"Disassemble and clean out the fuel filter. Inspect it very closely for debris. If you find any, you need to find out what it is-especially if it is steel or aluminum-and determine where it came from so you can resolve any problem. Finally, I recommend taking advantage of the off-season and sending the barrel valve and nozzles back to the manufacturer. We can flow-test them, make any corrections if necessary, and send them back to you. That way you will know that they will be ready for the start of the season."

The last piece of the puzzle before packing the car away for the season is to clean the fuel cell. This is actually something you should do at the end of the racing season no matter if you are racing gasoline or alcohol.

The first thing to note is that all fuel cells are not created equal. If you run alcohol in a standard cell constructed for holding racing gasoline, mechanical troubles will be in your future. The methanol actually breaks down the foam used in a standard container. It is also damaging to the rubber bladder. Craig Mitchell of fuel cell manufacturer Aero Tech Laboratories (ATL) says that alcohol will cause standard foam to become gummy within a week or two. Shortly after that it will dry the foam, making it brittle. When this happens, parts of the foam will flake off and can become sucked into the fuel system. The result is a clogged fuel filter and potentially clogged jets in the carburetor. If you run alcohol, you should use a fuel cell constructed for alcohol. Those cells use special materials that are more resistant to alcohol racing fuel. It's always a good idea to drain all the alcohol left in the fuel cell after a night of racing instead of allowing it to sit in the fuel cell all week long.

Besides draining the alcohol from the fuel cell during the week, after every race you should visually inspect the exterior of the fuel cell for dents, rips, or holes. Any of these, or a leak, will necessitate disassembly of the cell for further inspection. Otherwise, you are good to go.

If you have fuel cell damage, it is a good idea to break your fuel cell down into individual components and inspect everything thoroughly. This should be done at the end of the season, too. "First, drain the fuel out," Mitchell says of ATL's recommended end-of-season procedures. "Then rinse the cell thoroughly with water. That will dissipate any fumes that can cause an explosion. Now the fuel cell should be safe, so you don't have to worry about a spark. Disassemble the components and pull the foam out. The foam will be soaking wet with water. Just allow it to air dry. You don't want to try to wring it out or apply heat. Pull the bladder from the container and wipe it out so it is nice and dry. Wash out the metal container with soap and water to get out any dirt or rust. Wipe it dry, too.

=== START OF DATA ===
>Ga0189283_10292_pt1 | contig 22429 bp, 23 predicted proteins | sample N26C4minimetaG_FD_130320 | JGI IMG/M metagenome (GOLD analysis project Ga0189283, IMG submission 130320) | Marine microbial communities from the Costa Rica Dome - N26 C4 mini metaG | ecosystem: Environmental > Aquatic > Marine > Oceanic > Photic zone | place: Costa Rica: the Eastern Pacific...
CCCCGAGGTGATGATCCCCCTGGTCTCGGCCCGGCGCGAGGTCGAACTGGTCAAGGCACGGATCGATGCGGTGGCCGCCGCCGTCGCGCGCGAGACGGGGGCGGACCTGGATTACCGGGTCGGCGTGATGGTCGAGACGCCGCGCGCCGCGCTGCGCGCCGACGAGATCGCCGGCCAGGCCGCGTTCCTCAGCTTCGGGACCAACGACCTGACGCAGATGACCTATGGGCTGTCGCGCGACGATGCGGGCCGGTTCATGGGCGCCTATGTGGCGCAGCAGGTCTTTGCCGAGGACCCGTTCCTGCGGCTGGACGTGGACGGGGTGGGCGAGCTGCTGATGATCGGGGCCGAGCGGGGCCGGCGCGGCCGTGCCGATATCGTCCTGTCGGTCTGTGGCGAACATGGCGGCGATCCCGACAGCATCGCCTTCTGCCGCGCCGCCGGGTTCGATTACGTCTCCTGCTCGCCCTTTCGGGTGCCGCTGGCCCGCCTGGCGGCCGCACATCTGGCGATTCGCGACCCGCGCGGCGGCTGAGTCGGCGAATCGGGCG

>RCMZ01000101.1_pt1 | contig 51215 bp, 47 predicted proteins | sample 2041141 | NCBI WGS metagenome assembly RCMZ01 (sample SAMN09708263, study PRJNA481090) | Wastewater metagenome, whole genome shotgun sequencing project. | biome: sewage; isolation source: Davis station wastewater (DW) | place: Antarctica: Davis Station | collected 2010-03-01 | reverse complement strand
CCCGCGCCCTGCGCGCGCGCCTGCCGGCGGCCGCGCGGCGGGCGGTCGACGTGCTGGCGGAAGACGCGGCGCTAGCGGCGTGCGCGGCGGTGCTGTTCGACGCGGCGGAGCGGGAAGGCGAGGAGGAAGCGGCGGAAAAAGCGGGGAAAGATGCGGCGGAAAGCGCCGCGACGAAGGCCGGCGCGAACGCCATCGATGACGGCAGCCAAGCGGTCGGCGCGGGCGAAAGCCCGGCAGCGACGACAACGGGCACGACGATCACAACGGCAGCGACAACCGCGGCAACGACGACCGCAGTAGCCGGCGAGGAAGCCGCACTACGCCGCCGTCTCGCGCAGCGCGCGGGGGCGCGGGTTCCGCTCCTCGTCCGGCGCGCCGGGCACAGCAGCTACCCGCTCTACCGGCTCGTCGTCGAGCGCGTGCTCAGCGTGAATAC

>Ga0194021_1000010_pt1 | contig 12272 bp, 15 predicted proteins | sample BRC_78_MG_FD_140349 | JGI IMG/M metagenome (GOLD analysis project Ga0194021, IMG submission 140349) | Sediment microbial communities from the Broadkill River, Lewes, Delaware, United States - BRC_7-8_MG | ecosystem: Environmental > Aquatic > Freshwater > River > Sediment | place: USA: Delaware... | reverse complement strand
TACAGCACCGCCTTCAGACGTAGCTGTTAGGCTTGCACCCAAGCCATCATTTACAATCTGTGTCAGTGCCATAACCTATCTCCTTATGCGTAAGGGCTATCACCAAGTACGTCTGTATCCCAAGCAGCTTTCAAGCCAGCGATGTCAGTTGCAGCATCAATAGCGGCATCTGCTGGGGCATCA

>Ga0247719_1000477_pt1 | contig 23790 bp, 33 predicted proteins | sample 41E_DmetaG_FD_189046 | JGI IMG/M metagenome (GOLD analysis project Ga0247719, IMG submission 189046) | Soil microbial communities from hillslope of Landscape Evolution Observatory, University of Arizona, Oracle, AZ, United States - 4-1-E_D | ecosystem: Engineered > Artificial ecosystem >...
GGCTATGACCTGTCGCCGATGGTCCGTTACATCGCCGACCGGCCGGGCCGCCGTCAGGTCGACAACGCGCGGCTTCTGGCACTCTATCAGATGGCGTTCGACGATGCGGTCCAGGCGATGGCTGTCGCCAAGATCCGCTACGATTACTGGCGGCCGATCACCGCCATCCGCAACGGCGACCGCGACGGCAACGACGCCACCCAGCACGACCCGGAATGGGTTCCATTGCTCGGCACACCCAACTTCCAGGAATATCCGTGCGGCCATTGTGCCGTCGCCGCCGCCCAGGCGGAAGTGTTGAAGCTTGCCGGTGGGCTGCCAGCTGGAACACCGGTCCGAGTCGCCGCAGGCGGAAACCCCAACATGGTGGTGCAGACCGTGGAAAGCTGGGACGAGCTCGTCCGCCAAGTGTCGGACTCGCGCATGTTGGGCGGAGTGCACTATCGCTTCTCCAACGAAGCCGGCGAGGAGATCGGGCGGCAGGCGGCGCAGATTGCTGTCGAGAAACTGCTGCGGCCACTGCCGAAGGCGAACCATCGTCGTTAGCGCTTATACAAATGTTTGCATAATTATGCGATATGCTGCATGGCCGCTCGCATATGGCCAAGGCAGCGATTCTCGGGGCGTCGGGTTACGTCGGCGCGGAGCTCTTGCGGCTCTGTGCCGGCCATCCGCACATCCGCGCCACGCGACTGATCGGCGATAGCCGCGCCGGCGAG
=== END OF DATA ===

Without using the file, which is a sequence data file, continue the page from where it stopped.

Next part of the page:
"After everything has dried out, go ahead and reassemble the fuel cell. Give your foam the pinch test. If you can pinch it with your fingers and some of it comes off into your hands, you need to have it replaced. If it springs back to shape, it's still OK. Give the bladder a visual inspection. If it's a rubber bladder, look for any dry cracks, like in a tire. Also check to see if there are any scrape marks from installing and removing the bladder into the metal container. If the bladder is fabric, see if there are any loose fibers or threads hanging out. If you have any dents in the metal container, go ahead and flatten them back out now. You don't want to have anything that can rub the bladder and wear it down.

"If you have any doubt about anything, send the cell back to the manufacturer to have it further inspected. If not, you are ready to begin reassembly. We recommend installing the bladder and foam into the container and then positioning the pickup tube where you want it. Obviously, in circle track racing that's going to be the right-rear corner. Before attaching the line to the fill plate and bolting the fill plate to the container, take a moment to check the sealing washers. Sealing washers are the nylon washers that seal the bolts that hold down the fill plate. Make sure they aren't cracked or squashed out of shape. Also, we recommend you change the cork gasket that seals the fill plate against the container every off-season. You don't find out the fuel cell leaks at the gasket until you are upside down, and that's not what you want."

After your fuel cell has passed all the checks, continue bolting up the fill plate. Cap off all the lines so that everything is sealed and place the fuel cell in a protected, dry area of your shop where it will be out of the way until you are ready to reinstall it at the beginning of the next season.

SOURCE
Aero Tec Laboratories (ATL) Kinsler Fuel Injection
www.kinsler.com